As I was reading in a new book I am going to review in a few days, I found (as I often do) many little sentences here and there that fueled my thinking. For me that usually means lots of those little “post it flags” attached to the edges of pages of the book I want to revisit.
The one that caught my attention this time was one by Dan Heath:
“…we don’t succeed by foreseeing the future accurately. We succeed by ensuring that we’ll have the feedback we need to navigate.”
There is no doubt that none of us (save the Lord alone) can accurately foresee the future. Many of us who live by the scouting principle of being prepared try to do so as much as possible. We cannot know when we will experience a job loss or a major repair for our cars or home, but we try to plan for that with insurance and a little extra money in the budget if possible. If we are lucky, we grew up around other older adults who told us this would be important before we ever experienced it ourselves.
That’s one area most of us learn about in one way or another and the lesson helps us navigate whatever hits us as we go – at least for those typical things we encounter like a hot water heater failing or a “fender bender” not covered by insurance.
Another area some of us do very well with is how we handle our health for the future. We plan with insurance coverage, try to eat a healthy diet, and exercise regularly. We know that as we age our bodies will begin to run into a need for a few repairs here and there and if we steward our health well, it may not prevent an unthinkable diagnosis but it will put us in a better position to avoid one or handle it better when it comes.
For a great many more of us we lose track of how time is flying and that drinking all those sodas every day are doing a number on us (even if they are not loaded with sugar). We continue work or party late into the night and forget our bodies were designed for regular rest and sleep. Our friends nudge us to take risks that we join without much thought to what it may cost us in the future, even if we are okay with them now.
It would help if we had something like a GPS system we commonly use now for all aspects of life. These newest ones we travel with not only tell us how to get from one point to another, but they also tell us about a pothole ahead on the highway, an accident that has stalled traffic that we won’t discover for another 30 minutes, and that there are alternate highways to take to avoid the dangers we might meet ahead.
No one has designed one of those, but perhaps they don’t need to do that (for as convenient as that might be). Maybe we have what we need already.
If we are following a Christian journey of transformation, we have a clear and evident option – the Holy Spirit – who is our very best companion to guide us through the sometimes-murky waters of daily life. Those subtle nudges and quiet whispers are meant to help us navigate the uncertain path of the future and help us succeed in ways far beyond temporal success.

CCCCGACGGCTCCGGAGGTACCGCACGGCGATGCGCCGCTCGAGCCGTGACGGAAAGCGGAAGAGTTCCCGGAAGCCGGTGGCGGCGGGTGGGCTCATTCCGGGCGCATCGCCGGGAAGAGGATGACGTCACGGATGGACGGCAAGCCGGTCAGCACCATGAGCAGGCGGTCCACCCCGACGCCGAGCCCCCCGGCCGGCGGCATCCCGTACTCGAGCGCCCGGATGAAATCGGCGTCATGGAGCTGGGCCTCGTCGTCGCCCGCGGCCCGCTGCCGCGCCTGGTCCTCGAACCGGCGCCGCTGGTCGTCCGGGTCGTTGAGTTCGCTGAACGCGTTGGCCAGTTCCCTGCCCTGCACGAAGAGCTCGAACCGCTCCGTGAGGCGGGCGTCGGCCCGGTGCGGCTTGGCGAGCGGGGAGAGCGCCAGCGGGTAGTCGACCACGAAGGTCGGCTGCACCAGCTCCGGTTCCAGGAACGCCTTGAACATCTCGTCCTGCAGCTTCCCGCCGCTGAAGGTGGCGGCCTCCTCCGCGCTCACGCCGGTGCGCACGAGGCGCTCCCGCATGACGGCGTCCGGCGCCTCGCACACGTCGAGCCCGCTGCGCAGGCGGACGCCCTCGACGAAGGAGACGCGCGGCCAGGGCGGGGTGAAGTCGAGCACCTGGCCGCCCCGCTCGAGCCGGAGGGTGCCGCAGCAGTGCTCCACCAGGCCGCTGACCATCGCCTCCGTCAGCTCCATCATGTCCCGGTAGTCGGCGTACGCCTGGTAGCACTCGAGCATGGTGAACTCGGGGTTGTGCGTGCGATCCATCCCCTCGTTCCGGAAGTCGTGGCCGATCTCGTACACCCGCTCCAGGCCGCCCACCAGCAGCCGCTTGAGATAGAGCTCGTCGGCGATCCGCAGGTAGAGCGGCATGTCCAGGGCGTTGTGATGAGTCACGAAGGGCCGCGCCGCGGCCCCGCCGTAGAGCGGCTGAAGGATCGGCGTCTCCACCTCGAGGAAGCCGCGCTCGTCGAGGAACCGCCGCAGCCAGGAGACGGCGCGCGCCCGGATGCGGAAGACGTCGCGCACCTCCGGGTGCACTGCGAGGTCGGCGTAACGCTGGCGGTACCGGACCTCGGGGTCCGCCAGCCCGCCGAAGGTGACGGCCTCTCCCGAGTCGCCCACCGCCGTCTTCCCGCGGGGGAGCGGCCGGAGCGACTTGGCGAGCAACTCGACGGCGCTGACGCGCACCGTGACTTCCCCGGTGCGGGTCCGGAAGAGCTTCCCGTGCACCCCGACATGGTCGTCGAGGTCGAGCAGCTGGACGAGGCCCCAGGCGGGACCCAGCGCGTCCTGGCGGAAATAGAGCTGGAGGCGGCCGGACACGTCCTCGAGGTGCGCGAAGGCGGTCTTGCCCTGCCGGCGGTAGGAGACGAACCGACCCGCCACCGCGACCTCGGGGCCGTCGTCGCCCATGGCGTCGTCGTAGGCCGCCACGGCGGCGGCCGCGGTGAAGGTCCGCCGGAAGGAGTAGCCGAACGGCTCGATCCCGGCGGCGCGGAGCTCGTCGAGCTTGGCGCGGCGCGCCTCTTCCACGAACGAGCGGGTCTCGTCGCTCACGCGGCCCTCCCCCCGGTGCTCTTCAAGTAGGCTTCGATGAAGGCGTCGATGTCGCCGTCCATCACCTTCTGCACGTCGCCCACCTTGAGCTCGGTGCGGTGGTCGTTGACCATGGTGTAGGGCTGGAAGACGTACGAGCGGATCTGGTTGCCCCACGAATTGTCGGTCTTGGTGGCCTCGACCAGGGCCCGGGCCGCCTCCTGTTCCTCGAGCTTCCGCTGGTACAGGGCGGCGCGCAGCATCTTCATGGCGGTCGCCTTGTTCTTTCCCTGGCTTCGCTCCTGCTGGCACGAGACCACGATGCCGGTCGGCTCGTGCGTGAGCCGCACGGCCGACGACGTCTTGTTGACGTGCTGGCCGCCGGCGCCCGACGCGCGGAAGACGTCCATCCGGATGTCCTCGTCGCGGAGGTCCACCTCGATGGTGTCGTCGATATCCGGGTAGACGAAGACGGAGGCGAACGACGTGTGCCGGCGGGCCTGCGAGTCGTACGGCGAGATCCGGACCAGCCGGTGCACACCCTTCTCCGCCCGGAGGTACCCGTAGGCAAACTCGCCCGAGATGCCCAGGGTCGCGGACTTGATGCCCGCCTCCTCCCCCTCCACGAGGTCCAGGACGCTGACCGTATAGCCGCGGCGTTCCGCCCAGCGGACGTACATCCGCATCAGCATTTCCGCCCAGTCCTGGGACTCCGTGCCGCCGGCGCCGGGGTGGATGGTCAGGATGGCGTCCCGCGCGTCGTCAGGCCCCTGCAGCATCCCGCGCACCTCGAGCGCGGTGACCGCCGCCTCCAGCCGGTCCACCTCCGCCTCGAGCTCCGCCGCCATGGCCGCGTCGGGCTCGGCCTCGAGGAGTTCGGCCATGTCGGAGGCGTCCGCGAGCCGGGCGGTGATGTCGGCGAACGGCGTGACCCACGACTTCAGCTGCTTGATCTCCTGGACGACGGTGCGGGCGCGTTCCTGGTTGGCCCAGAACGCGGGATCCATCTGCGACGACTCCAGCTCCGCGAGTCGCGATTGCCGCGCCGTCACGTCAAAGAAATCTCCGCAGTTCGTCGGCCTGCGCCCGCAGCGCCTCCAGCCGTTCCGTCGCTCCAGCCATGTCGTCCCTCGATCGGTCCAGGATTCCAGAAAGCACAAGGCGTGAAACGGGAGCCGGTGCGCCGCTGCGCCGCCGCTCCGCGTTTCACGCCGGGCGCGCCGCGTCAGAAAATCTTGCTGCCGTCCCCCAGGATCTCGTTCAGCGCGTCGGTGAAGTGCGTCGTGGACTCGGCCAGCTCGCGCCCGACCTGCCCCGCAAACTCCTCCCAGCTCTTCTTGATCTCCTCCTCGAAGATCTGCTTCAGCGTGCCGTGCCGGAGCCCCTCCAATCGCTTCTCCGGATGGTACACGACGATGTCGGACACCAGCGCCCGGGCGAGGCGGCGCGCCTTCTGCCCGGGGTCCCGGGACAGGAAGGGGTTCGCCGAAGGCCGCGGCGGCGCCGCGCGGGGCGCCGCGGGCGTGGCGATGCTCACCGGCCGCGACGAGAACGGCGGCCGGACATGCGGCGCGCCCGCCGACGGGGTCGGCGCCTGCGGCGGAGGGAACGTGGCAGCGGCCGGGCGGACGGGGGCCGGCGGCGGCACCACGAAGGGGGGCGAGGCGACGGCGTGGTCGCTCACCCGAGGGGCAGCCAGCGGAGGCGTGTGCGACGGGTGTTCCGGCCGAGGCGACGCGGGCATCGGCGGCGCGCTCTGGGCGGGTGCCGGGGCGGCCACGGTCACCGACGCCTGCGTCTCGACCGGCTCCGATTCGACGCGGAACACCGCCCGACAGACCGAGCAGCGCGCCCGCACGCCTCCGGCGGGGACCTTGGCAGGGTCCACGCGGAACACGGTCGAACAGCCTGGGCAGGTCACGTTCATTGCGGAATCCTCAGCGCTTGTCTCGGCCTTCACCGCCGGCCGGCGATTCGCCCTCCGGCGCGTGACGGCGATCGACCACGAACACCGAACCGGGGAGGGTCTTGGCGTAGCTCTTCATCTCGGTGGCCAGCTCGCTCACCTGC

Unfortunately, we too often don’t have very keen hearing, or we decide those nudges and whispers are of our own making and we ignore them. At times that can mean we miss out on a blessing of some sort, a glimpse of the Lord working that we might overlook. At other times it can mean we put ourselves at risk or in danger because we don’t make an appointment with our doctor or we forget about the condition of our tires as we are about to take a long trip.
That is when we most need spiritual friends who travel with us on the journey to speak into our lives when we don’t hear or tune out that one true companion to navigate into the future of each day.
It’s regrettable that not all of us are blessed with such persons in our lives or may not have them during certain seasons. Reading about the life of Christ and his companions – disciples – He journeyed with tell me they are important for more than one or two reasons.
In David Benner’s book, Sacred Companions, he describes the function of spiritual friends this way:
“The task of spiritual friends is to help us discern the presence, will and leading of the Spirit of God.”
I love that.
But if those spiritual friends seek to replace the Holy Spirit or if they lack wisdom and discernment as they walk with us, we can be tempted to refuse any offers from them or healthier spiritual friends that may come our way. That is not what faith teaches us, but our wounds can move us to do so at times.
“The Christian spiritual journey is a journey we take with others. Each of us must take our own journey, and for each of us that journey will be unique, but none of us is intended to make the journey alone. The myth of the solitary Christian making his or her way alone to paradise flies in the face of everything the Bible teaches about the church as the body of Christ.”
I think one of the things that hinders healthy spiritual friendship is our failure to pay attention to those relationships around us. We get so focused on our own life and all of its nuances that the relationship God may have provided withers for lack of nourishment.
Spiritual friends notice things about us, not just a new hair cut or diet plan. They notice things they sense that we may never talk about. They pick up on weariness without our telling them. They notice if we are quieter than usual. They can tell you a great deal about our heart and current walk with the Lord from what we say and what we don’t say.
That kind of friend is rare indeed, but a great gift to share the journey with. It’s not unlike the gift Frodo has in his friend, Sam, in The Lord of the Rings trilogy.
When you read that, some of you lament that you don’t have such a person. Others of you immediately have the face of such a person in your past or current life come to mind.
The key to remember is you have one true companion – the Holy Spirit, who was given from a loving Father God to navigate the unseen future of every moment.